HYPERTHYROIDISM: Increased Activity of the Thyroid Gland

Although most people think that the thyroid gland causes problems only when the body does not produce enough thyroid hormone in a condition called hypothyroidism, there are also times when the body overproduces thyroid hormone.

Hyperthyroidism is a condition in which there is too much thyroid hormone on the tissues of the body. It is the second most prevalent endocrine disorder following Diabetes Mellitus. The most common type of hyperthyroidism is Grave’s Disease, which is a result of excessive output of thyroid hormones caused by the abnormal stimulation of the Thyroid Gland. It affects women eight times more frequently than men and usually begins at the second and fourth decades of life.

Persons who are experiencing this condition often feel warmer than those around them and they may even be slowly losing weight even though they are eating more. This is due to the increased metabolism of their bodies. In some cases patients may even gain weight with hyperthyroidism, and may be exhausted from the constant overstimulation of the body by the hormones released by the thyroid gland. Having these symptoms does not necessarily mean that someone has the disease—it just means it may be prudent to schedule a consultation with a doctor for appropriate investigation or consultation. Hyperthyroidism may also develop after severe stressors or from experiencing emotional shock.

Bilateral_exophthalmos Usually, the symptoms of Hyperthyroidism have a gradual onset. This is the reason why patients do not realize the symptoms until they become severe. A person with hyperthyroidism shows a group of signs and symptoms that are referred to as Thyrotoxicosis. Nervousness is often the presenting sign. If you are hyperexcitable, irritable and apprehensive and suffer from palpitations, you may want to be evaluated for hyperthyroidism. Aside from this, the skin is flushed continuously, and is likely warm and soft. There are also fine tremors of the hands. The most striking sign is exophthalmos, a state when the eyes bulge, thus producing a startled facial expression. The symptoms include increased appetite and dietary intake, amenorrhea or the absence of menstruation and changes in bowel movements. As opposed to having constipation when a patient has hypothyroidism, with hyperthyroid patients, bowel movements are usually more frequent and stools can be less formed, due to the fact that food and other nutrients are flowing more quickly through the digestive track. Patients may also experience shortness of breath, and/or a feeling of tightening around the throat if a goiter, or enlarged thyroid gland, is present. When lying down at night, there may also be symptoms of “not being able to get enough air”. In cases where goiters have become large when patients are lying down, obstructions of the vocal cords and/or esophagus is possible and can cause discomfort and feelings of not being able to breathe.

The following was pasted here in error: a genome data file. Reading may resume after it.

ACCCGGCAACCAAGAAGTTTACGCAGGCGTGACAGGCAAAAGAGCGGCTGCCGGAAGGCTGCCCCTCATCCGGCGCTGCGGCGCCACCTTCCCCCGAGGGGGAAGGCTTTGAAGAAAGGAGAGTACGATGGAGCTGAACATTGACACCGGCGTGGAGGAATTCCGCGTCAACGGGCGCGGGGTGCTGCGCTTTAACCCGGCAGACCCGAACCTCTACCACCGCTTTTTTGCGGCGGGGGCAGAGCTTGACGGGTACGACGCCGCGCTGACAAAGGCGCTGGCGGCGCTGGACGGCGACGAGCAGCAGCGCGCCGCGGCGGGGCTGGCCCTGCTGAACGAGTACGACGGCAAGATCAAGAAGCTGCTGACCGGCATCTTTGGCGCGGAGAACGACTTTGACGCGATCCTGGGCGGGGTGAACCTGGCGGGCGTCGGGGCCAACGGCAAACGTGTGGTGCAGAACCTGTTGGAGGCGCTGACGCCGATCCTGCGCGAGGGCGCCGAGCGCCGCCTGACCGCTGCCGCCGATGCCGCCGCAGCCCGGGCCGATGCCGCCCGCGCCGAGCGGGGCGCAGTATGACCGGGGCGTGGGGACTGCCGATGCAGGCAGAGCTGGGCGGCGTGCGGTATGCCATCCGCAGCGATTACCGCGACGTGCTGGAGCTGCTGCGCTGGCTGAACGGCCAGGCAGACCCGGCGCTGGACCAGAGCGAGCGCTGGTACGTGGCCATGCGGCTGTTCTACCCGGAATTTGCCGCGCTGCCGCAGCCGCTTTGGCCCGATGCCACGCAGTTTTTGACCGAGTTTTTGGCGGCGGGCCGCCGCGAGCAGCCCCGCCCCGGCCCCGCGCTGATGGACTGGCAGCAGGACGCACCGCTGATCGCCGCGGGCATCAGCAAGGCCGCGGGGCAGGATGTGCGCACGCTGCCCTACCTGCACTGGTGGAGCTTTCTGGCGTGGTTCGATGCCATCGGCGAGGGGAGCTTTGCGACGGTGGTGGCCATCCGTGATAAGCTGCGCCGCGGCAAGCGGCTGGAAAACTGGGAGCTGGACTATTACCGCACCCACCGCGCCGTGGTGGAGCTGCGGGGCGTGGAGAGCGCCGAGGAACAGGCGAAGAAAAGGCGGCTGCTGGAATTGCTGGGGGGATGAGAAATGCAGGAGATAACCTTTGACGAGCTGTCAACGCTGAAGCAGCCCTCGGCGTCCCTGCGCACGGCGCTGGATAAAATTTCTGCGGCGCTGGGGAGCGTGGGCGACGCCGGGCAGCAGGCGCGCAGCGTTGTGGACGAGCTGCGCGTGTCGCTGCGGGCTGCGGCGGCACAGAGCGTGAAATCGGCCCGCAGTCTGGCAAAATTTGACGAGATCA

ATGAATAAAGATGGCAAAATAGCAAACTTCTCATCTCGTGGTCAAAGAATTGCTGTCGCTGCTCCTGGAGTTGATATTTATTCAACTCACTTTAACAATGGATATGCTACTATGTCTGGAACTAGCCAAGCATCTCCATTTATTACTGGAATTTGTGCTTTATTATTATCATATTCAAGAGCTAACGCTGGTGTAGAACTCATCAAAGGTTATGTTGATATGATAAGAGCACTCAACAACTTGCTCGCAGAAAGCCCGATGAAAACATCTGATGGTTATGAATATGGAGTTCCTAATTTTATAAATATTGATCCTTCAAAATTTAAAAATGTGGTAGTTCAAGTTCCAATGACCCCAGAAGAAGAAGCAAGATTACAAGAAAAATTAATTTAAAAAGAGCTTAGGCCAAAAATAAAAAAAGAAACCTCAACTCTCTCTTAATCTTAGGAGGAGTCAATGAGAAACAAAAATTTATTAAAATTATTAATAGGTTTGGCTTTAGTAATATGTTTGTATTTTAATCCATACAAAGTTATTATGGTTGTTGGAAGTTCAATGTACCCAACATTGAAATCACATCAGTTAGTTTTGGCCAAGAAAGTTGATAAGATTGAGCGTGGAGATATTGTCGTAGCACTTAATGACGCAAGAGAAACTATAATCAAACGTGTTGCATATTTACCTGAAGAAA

Although you won’t hear many health care professionals discuss this problem, patients can also experience pain in the throat area, especially if they have a growing goiter. As the area around the thyroid gland in the neck expands, inflammation can result and cause pain and discomfort. Using an ice pack several times a day can relieve some of the discomfort associated with this problem until treatments are implemented to resolve the cause of the thyroid problem.

If you are experiencing symptoms of hyperthyroidism, schedule an appointment with your doctor. It can be a good idea for you to document your symptoms by keeping a daily journal, noting the date, time of day, and symptoms you experience. Then bring in your symptoms journal to your doctor’s visit. Usually, during your physical examination by your health care provider, a thrill which is a sensation of an area that vibrates over a blood vessel is found, and the Thyroid gland is a bit enlarged. In severe cases, diagnosis is made on decreased TSH levels, increased T4 and an increased radioactiveiodine uptake. Iodine Thyroid Scan will also show if the cause is a single nodule or the whole gland. There are also some x-rays which reveal the presence of an enlarged thyroid gland which can occur in either hypo or hyperthyroidism.

Appropriate treatment of Hyperthyroidism depends on the cause and it may consist of numerous therapies which include anti-thyroid agents, radioactive iodine and surgery. The main goal of treating Hyperthyroidism is to reduce thyroid hyperactivity, thus relieving symptoms and preventing complications. In North America, the most common way to treat Grave’s Disease is through radioactive iodine. However, you must remember that treatments do have side effects. The most common complication is relapse or recurrent Hyperthyroidism and permanent Hypothyroidism. Patients who have had a very severe disease, a long history of dysfunction, and a large goiter have increased rates of relapse. Another method is surgery. However, it is not used frequently compared to the other treatments of the disease. Although there are some Graves’ disease patients who will need to have surgical removal of their thyroid due to medicine intolerance, other causes of hyperthyroidism are better suited for surgical treatment earlier in the disease. Discontinuation of anti-thyroid medications before completing the therapy usually results in relapse within six months.

These are the salient things that you must remember about Hyperthyroidism. As always, be persistent if you have symptoms that are not resolving and/or if you feel you may have a thyroid issue that is undiagnosed. It is not unusual in some cases for patients to have to see multiple doctors before being diagnosed properly with a thyroid disorder.